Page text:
Pneumococcal Vaccination

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Abstract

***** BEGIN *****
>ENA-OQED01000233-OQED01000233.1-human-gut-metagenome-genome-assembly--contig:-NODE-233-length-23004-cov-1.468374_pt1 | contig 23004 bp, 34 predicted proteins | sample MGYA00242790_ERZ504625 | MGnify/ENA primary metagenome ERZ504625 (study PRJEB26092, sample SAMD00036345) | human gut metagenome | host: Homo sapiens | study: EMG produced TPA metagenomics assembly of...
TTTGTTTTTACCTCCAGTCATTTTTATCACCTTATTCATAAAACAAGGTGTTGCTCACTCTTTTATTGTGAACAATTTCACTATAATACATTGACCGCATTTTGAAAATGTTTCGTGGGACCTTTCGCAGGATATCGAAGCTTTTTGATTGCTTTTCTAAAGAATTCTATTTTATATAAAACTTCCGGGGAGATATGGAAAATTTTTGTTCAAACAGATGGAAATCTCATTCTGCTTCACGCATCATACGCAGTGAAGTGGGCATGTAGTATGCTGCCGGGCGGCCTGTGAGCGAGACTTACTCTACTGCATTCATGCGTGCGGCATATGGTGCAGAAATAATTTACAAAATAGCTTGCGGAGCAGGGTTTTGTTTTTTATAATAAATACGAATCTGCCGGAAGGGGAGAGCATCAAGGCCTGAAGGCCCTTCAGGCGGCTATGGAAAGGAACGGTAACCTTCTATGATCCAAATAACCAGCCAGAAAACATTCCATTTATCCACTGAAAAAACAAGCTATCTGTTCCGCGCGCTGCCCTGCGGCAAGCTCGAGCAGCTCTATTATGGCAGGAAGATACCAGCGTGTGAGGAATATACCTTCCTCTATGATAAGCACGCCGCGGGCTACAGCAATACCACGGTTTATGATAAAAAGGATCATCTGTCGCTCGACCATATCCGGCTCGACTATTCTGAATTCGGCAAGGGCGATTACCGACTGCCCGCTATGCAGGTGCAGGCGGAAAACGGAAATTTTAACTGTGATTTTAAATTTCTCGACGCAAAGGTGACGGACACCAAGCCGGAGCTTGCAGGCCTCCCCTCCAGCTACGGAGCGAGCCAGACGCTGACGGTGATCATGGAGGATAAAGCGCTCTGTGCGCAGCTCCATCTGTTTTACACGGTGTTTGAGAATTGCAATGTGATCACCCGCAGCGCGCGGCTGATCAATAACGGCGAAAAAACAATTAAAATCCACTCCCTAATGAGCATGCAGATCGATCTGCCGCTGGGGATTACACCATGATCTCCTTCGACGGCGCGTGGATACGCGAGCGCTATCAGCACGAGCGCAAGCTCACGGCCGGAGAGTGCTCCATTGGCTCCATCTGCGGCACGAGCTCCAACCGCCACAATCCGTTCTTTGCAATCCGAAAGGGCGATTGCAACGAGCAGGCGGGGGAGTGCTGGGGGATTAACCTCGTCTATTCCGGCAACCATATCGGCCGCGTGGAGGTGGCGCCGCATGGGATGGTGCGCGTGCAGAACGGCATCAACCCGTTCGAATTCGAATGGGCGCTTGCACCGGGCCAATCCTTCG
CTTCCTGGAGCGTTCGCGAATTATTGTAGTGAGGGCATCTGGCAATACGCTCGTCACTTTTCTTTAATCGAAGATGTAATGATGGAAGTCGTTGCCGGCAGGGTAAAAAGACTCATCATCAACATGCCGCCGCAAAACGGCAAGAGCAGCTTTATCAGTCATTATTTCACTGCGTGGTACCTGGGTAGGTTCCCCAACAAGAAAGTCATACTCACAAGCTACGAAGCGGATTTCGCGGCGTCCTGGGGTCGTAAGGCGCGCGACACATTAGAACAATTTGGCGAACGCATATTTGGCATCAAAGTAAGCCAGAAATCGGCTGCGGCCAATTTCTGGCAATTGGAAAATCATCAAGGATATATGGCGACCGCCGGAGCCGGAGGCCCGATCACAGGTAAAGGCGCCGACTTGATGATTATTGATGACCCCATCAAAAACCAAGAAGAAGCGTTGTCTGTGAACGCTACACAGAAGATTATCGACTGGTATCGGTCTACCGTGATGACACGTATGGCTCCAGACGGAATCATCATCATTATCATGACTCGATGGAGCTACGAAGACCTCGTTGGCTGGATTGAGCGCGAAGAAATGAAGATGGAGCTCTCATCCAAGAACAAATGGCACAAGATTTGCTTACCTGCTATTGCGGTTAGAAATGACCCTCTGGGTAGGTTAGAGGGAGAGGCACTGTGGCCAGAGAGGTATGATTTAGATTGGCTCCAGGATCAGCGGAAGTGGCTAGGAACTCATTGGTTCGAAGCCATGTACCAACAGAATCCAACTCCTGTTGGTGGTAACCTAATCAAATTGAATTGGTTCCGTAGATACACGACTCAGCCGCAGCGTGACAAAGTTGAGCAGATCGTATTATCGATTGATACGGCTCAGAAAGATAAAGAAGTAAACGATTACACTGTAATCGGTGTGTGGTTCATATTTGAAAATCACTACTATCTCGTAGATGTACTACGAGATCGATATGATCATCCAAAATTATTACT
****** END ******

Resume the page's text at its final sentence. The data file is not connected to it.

Streptococcus pneumoniae community-acquired pneumonia (CAP) results in 40,000 deaths each year (Atkinson, 1997), making it the leading cause of death secondary to infection. Of these deaths, 50% could be prevented with the use of the pneumococcal vaccine. Developed 20 years ago, only 28% of patients 65 years and older receive the vaccine despite a prevention rate of invasive pneumococcal infections of 56-81% in immunocompetent adults. The overall cost for treating patients with CAP is more than $23 billion per year. More than $3.5 billion was spent on Medicare patients alone. Immunizing identified high-risk patients for CAP can improve morbidity and mortality rates for this group and ultimately reduce the amount of health care dollars spent on this preventable disease. Guidelines for identifying high-risk groups, a description of the vaccine, vaccination recommendations, and the signs and symptoms of CAP are discussed.

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